Emile Bustani Seminar: "Women Leaders as Conveyors of Change in Saudi Arabia"
Tuesday, February 18, 2020 at 4:30pm to 6:00pm
Building E51, 376
70 MEMORIAL DR, Cambridge, MA 02142
"Women Leaders as Conveyors of Change in Saudi Arabia"
Robert E. Wilhelm Fellow at MIT Center for International Studies
Former Washington Post Jamal Khashoggi Fellow
In Saudi Arabia, gender politics has been carefully constructed by the state to promote a specific national identity for women as citizens. In the recent years, and concurrent with the ascent of the Crown Prince Mohammed Bin Salman to power, women appointment in leadership positions have been significantly increased and widely promoted in local and international media as a symbol of change. The newly appointed women leaders emerge within a hyper-nationalist political environment that has shifted from a previously religious one. It commands an unconditional support to the new political leadership and its version for state feminism. The new state feminism will be explored as reflected by the public positions of the appointed women leaders on gender reforms. It invites caution in evaluating the influence of women leaders under authoritarianism. In fact, the appointments can be ineffective, if not detrimental, in advancing rights when women leaders reproduce the restrictive norms of the existing status quo, while other forms of organic feminism are severely repressed.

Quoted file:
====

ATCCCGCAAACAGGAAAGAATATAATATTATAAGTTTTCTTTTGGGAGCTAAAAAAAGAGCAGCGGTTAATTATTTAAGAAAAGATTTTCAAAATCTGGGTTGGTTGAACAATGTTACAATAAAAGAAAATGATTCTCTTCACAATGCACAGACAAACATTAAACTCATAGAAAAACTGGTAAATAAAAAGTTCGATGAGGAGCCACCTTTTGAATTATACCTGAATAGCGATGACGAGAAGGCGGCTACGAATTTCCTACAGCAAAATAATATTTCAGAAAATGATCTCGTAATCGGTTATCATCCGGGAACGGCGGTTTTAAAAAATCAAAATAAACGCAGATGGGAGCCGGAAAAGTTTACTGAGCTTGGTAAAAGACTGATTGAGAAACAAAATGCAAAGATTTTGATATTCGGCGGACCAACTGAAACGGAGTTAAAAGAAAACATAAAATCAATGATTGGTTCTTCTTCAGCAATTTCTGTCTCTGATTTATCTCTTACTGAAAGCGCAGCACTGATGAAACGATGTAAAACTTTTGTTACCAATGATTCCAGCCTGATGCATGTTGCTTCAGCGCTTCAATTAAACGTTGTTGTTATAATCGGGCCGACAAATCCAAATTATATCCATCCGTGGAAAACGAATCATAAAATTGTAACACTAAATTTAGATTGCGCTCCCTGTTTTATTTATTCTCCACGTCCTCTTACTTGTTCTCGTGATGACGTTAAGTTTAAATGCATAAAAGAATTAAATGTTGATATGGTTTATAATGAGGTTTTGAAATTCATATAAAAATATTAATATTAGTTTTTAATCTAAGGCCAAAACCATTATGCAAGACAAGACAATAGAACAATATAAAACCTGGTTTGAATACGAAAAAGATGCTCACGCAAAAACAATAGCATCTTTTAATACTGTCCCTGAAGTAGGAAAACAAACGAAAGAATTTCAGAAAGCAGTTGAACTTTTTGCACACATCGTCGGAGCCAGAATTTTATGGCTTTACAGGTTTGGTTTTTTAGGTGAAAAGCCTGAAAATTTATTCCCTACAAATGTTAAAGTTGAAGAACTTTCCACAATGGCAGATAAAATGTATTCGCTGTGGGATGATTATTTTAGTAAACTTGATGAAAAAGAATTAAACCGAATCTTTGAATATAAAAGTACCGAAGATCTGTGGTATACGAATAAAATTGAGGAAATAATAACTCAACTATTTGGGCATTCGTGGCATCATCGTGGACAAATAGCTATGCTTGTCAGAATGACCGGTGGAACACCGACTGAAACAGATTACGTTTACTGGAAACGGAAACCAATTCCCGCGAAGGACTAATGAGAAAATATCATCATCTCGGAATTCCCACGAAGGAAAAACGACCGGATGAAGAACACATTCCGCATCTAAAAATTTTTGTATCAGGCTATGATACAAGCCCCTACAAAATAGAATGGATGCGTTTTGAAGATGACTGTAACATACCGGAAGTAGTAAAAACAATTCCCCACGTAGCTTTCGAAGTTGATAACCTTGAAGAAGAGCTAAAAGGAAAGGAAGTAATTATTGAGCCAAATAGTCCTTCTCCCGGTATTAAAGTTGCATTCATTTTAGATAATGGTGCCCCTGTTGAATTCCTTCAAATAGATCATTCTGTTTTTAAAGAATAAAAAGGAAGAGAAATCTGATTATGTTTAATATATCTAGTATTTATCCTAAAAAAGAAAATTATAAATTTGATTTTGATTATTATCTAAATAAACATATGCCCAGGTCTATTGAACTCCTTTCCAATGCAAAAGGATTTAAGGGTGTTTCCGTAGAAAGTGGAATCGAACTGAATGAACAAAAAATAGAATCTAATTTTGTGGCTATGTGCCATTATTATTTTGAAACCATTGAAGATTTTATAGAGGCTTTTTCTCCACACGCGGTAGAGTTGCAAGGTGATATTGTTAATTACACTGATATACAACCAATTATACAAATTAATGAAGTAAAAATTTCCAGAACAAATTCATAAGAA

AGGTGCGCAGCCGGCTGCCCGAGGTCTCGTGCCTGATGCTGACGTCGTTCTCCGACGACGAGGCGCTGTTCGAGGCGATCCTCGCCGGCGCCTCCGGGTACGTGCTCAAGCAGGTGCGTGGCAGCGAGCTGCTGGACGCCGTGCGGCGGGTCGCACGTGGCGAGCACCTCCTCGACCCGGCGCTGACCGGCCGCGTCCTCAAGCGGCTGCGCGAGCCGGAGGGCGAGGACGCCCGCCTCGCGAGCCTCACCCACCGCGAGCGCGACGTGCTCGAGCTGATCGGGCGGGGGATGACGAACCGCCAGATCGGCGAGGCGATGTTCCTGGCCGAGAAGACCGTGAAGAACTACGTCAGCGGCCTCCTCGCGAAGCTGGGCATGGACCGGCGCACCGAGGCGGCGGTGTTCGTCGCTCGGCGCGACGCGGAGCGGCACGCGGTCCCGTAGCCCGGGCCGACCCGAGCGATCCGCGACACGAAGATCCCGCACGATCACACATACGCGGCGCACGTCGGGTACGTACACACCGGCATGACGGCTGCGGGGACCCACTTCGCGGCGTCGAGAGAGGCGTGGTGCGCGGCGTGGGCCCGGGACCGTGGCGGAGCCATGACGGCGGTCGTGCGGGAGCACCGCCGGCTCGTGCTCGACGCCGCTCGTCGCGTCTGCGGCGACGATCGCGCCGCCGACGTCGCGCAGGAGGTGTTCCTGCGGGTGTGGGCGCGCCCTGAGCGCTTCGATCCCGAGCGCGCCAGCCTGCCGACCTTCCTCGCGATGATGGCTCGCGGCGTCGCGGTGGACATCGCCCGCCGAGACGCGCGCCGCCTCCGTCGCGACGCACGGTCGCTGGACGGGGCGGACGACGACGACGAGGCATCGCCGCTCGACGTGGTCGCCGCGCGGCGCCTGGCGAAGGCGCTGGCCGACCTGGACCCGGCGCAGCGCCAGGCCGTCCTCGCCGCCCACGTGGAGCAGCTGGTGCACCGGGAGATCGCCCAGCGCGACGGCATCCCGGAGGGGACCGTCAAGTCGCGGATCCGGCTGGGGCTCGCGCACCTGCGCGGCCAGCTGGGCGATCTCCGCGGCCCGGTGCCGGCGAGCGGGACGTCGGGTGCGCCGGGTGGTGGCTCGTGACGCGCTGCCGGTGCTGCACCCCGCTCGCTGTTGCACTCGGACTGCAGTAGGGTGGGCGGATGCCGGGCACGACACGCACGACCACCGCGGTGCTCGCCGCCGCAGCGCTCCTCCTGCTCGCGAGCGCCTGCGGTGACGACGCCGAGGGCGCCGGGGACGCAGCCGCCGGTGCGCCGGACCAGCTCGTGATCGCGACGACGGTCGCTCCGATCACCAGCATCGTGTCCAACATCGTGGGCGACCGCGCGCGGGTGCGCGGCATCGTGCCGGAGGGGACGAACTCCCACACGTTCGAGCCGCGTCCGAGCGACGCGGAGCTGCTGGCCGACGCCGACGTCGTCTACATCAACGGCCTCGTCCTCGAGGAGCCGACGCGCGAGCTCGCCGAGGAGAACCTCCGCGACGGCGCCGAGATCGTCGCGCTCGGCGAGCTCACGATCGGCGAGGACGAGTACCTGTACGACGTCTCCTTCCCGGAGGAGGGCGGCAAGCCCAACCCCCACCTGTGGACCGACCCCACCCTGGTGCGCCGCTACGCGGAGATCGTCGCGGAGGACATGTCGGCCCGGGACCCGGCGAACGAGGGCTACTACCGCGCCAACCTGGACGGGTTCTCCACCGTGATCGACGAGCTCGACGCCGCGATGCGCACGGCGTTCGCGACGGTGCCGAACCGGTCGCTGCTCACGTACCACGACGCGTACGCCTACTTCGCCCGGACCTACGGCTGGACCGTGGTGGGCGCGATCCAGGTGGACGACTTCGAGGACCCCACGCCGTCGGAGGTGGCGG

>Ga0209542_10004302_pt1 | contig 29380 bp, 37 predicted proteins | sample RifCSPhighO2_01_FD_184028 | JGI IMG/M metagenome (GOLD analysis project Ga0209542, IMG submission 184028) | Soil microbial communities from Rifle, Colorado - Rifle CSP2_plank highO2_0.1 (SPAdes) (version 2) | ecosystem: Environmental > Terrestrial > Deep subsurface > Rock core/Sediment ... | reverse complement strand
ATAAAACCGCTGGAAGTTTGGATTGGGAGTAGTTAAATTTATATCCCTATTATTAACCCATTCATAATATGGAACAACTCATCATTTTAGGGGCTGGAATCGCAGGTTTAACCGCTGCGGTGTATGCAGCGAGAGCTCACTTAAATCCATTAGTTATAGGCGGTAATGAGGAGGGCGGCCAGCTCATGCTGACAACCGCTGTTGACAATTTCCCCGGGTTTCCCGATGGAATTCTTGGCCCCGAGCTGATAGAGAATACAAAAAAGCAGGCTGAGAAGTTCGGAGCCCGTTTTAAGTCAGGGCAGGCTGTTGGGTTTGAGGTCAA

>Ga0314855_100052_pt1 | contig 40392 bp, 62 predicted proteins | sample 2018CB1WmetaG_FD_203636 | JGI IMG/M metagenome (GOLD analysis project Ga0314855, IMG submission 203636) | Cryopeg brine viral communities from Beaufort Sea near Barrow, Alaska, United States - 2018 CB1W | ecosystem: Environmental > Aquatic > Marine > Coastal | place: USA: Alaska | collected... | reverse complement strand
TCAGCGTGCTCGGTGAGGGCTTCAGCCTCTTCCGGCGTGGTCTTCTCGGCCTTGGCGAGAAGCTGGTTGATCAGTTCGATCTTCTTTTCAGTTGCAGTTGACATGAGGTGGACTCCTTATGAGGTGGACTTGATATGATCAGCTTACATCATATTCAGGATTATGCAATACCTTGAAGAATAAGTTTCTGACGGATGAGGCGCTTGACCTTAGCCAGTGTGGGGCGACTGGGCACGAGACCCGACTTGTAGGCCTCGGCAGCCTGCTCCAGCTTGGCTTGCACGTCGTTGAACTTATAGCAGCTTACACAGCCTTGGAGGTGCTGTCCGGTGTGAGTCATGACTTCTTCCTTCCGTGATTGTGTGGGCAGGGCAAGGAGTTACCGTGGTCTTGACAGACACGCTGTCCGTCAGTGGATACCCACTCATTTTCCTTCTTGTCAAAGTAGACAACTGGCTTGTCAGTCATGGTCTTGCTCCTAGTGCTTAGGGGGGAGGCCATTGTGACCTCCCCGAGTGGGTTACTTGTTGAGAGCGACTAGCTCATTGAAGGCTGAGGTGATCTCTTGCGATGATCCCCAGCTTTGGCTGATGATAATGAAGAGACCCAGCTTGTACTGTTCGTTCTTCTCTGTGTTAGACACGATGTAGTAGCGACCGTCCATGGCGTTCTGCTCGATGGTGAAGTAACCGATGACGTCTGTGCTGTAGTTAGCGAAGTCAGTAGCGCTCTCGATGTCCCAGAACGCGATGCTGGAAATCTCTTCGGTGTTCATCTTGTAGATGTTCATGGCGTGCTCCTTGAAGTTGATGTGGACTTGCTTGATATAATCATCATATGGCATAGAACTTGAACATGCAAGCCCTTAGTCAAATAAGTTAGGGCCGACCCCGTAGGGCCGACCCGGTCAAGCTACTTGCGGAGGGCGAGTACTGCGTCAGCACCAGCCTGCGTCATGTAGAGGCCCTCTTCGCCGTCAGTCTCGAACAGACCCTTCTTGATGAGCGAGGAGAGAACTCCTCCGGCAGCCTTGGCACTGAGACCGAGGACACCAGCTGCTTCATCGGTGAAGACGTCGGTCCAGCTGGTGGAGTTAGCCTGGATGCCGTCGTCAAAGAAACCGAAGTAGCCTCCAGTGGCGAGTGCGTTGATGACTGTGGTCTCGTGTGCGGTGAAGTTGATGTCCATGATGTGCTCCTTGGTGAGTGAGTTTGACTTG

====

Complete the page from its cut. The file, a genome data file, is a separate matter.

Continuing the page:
Hala Aldosari is a scholar and activist from Saudi Arabia, now based in the United States. Her research and writings explored the social determinants of women’s health, violence against women, legal reforms and the civil societies of Saudi Arabia and the Arab Gulf States. She is currently the Robert E. Wihlem fellow at MIT Center for International Studies. She serves as an advisory board member for Human Rights Watch for the Middle East and North Africa, the Gulf Center for Human Rights and the “Every Woman” global initiative to prevent violence against women and girls. She has previously worked as a medical scientist and a consultant for health research and policies in Saudi Arabia. In addition, she worked as visiting scholar in leading think tanks and universities. Her advocacy for women's rights has been recognized with various awards; including the 2018 Alison Des Forge award from human rights watch and the 2016 Freedom award from Freedom House. As an op-ed writer, her analysis was featured in prominent media outlets. In 2009, she became the inaugural fellow of the Washington Post, Khashoggi fellowship.